Our brief guide on what to do to enjoy 2 perfect days in Salzburg, Austria.
Salzburg is one of the lesser-known cities in Austria but is, quite arguably, the most beautiful. The city may be better known for its affiliation with Mozart (you’ll even see his face on chocolate wrappers), he having been born here, but Salzburg has many more secrets to unearth than just 18th century composers.
Befitting a post-breakfast stroll, Petersfriedhof is described as a ‘cemetery to die for’. While you’re in that neck of the woods, the 700-year old St. Peter’s Bakery is worth a visit if you happened to skip breakfast. The medieval and imposing figure of Hohensalzburg Fortress is a visible distance away, reachable with an energetic climb. Views from the top are as impressive as the 1,000 year-old fortress itself.
A recent addition to the city and yet to be added to tourist’s guidebooks is the opportunity for a cruise down the river Salzach. Cruises include a 40-minute journey providing different perspectives of the city and surrounding alps, while 90-minute tours visit familiar scenes from the film The Sound of Music. Afterwards, it might be a good idea to visit what is widely known as the best beer house in town. Augustiner Braustubl is a traditional tavern taking the appearance of an old monastery (many have confused it as such). Once you have selected your beer stein and filled it with nothing but, well, Austrian beer, you’ll also find available an array of food to gorge on for a late lunch. Definitely one for the beer lovers.
Very much off the beaten track and not at all true to its translated name, Bad Gastein possesses not only a view of the alps and the Gastein valley, but ample comfort food too. Catching the chair lift up to the viewpoint, one can take in the views while dining on a hearty alpine cheese fondue. Once more, neighbouring ski runs provide the means to take a toboggan back down the mountain, if the time of year is right.
Café Bazar is one of the two reputable cafes in Salzburg, though Bazar has more its share of locals than tourists. Here’s where you’re most likely to see intellectuals, artists, and politicians strategising or philosophising over a strudel and a coffee. The other side of the canal you’ll notice the Cathedral in which Mozart was baptised. It might be a little cosier than other cathedrals, but having been founded in the 8th century, it is one of Europe’s oldest.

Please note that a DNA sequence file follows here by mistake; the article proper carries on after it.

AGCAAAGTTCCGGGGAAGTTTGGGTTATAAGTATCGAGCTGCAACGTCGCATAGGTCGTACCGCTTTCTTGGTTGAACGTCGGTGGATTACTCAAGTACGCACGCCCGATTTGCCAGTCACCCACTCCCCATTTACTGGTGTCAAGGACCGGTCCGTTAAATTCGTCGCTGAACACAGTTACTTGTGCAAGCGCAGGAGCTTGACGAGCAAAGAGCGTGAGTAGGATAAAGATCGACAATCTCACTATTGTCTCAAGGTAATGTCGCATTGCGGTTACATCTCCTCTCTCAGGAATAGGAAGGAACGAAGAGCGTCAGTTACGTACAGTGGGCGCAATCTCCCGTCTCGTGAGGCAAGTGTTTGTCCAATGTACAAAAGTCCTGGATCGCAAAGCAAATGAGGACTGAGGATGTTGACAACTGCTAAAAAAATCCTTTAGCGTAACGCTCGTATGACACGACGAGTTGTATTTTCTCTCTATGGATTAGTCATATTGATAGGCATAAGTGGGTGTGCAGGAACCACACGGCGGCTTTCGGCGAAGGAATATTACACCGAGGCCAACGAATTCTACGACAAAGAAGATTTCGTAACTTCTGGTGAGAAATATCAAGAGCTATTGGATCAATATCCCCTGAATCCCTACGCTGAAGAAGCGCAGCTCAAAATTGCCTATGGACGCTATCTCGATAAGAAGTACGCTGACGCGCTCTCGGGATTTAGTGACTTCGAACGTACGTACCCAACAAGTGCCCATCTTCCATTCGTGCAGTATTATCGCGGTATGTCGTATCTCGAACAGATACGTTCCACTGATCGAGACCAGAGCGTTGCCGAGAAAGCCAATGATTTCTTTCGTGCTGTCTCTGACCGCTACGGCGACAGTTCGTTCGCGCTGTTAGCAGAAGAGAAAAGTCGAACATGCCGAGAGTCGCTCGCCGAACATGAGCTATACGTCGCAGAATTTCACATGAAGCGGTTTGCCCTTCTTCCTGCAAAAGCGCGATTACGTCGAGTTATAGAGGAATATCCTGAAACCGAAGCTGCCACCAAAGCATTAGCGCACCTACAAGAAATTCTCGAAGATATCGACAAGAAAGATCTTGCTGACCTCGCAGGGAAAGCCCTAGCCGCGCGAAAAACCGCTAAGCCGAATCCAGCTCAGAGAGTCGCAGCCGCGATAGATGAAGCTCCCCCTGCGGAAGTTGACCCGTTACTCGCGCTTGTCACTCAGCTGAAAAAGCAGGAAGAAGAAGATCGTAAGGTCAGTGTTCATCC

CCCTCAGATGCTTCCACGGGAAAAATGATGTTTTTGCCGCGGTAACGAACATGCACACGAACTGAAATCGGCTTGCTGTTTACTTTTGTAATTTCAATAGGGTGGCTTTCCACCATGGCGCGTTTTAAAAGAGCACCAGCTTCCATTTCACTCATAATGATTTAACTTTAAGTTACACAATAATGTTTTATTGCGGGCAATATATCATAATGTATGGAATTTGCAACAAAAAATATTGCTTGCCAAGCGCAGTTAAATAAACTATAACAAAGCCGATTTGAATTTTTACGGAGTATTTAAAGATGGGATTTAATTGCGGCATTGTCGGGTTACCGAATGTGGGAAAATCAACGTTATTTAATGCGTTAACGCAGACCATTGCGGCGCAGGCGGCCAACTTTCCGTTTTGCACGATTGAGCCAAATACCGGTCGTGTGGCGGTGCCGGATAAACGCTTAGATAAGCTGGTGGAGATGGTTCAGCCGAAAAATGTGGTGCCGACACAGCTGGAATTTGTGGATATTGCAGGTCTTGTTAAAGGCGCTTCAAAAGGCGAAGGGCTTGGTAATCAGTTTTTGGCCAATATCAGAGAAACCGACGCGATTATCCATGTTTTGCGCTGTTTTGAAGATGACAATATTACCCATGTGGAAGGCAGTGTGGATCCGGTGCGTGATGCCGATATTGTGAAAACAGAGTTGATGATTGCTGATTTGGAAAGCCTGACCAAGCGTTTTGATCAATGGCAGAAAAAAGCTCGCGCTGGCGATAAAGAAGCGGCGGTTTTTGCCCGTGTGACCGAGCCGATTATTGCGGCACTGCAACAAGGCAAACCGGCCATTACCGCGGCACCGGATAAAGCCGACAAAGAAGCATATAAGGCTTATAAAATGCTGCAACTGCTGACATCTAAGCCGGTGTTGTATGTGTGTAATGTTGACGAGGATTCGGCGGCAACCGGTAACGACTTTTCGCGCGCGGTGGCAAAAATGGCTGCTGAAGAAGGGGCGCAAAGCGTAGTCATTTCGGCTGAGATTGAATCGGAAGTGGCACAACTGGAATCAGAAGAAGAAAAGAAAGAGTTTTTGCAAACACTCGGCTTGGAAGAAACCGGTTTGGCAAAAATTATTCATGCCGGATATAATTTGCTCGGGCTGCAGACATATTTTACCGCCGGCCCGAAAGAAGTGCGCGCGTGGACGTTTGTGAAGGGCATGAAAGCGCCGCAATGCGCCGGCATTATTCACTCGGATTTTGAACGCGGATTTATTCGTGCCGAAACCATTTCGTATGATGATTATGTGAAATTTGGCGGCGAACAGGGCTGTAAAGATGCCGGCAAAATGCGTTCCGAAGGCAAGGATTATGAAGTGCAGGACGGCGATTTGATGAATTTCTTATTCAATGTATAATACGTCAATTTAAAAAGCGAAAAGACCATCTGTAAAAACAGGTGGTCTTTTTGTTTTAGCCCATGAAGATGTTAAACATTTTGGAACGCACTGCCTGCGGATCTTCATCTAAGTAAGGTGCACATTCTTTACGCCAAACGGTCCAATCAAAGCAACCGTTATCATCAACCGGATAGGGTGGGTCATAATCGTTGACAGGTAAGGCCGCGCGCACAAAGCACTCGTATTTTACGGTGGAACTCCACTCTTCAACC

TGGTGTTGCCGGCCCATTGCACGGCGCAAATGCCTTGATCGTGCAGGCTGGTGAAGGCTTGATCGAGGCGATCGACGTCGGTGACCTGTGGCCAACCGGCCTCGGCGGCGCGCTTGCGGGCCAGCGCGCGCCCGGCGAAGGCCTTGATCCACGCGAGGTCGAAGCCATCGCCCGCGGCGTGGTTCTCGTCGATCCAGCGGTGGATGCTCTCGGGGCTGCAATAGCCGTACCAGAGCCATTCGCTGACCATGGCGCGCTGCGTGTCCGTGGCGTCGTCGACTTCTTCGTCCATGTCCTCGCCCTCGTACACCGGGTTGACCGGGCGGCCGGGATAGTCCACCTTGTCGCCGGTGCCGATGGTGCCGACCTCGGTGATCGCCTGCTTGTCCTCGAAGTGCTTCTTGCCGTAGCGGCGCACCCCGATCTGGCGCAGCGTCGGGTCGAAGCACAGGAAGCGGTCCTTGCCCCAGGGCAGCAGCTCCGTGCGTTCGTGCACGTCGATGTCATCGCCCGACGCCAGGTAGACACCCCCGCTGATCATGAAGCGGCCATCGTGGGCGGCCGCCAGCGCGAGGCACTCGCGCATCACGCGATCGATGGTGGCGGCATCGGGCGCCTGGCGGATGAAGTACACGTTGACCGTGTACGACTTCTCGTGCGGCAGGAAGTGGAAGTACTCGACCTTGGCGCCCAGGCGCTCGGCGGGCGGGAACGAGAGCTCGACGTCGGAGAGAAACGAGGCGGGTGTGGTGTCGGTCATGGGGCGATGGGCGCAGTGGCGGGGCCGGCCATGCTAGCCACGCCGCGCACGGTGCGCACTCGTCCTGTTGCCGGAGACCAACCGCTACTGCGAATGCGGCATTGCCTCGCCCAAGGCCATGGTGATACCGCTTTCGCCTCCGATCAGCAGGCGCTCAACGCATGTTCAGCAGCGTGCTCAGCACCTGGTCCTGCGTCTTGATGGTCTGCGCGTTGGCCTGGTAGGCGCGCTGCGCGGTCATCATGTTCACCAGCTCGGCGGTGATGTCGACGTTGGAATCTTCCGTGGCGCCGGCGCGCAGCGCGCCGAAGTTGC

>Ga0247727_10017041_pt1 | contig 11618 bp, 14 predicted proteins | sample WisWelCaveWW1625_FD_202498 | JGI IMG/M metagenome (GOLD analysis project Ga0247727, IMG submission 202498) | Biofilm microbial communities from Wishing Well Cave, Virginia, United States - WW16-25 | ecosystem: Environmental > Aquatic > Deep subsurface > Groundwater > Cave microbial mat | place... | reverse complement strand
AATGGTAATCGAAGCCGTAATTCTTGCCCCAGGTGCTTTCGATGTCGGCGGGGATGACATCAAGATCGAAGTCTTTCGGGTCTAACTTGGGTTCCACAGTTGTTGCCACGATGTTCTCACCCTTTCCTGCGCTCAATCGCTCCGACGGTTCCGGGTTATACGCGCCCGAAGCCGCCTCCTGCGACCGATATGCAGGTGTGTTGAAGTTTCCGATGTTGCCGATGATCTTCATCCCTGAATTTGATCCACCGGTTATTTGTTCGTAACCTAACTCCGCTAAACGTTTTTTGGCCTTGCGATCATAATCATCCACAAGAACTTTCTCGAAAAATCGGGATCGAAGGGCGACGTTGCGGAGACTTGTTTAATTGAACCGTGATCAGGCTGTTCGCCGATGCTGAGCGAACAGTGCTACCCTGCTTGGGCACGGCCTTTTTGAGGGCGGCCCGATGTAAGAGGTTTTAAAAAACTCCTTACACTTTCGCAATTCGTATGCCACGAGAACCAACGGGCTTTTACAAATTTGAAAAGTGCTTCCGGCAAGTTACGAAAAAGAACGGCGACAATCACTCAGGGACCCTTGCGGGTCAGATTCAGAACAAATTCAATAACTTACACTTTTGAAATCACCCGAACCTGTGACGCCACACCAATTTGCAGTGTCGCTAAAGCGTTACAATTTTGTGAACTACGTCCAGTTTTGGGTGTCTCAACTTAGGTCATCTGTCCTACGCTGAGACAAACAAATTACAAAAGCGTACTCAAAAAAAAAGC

It’s probably high time for a peruse around Getreidegasse. The cobbled street, not far from the river, is home to many quaint traditional shops selling authentic handmade items like hats, puppets, schnapps, and jewellery. In other words, the sort of things you don’t need, but would be quite nice to have.
Next up is Mirabell Palace. Even if it’s a foggy afternoon or a wet November night, the gardens at Mirabell never lose their beauty. Sweeping, grandiose flower arrangements do well to complement the views of the castle sitting on top of its mountain in the distance.
Once you’ve become peckish, the Stieglkeller serves up some impressive-looking dishes for a mid-range restaurant. While the food hall is spacious and comfortable, the food is best enjoyed in the summer when one can admire views of the city below. If one is keen to soak up some local beer as well as some atmosphere after dinner, then both O’Malley’s and Die Weisse are good options. However, Salzburg, as you will discover, is not exactly short on its pubs and breweries.
Also read: 2 Perfect Days: What to Do in Vienna
Tom’s travel writings are a testament to his insatiable curiosity and love for the road less traveled. Eschewing the typical tourist spots, Tom has built a reputation for uncovering hidden gems known only to locals.
From secluded mountain villages in the Himalayas to untouched beaches in the South Pacific, his adventures have taken him to the world’s most undiscovered corners.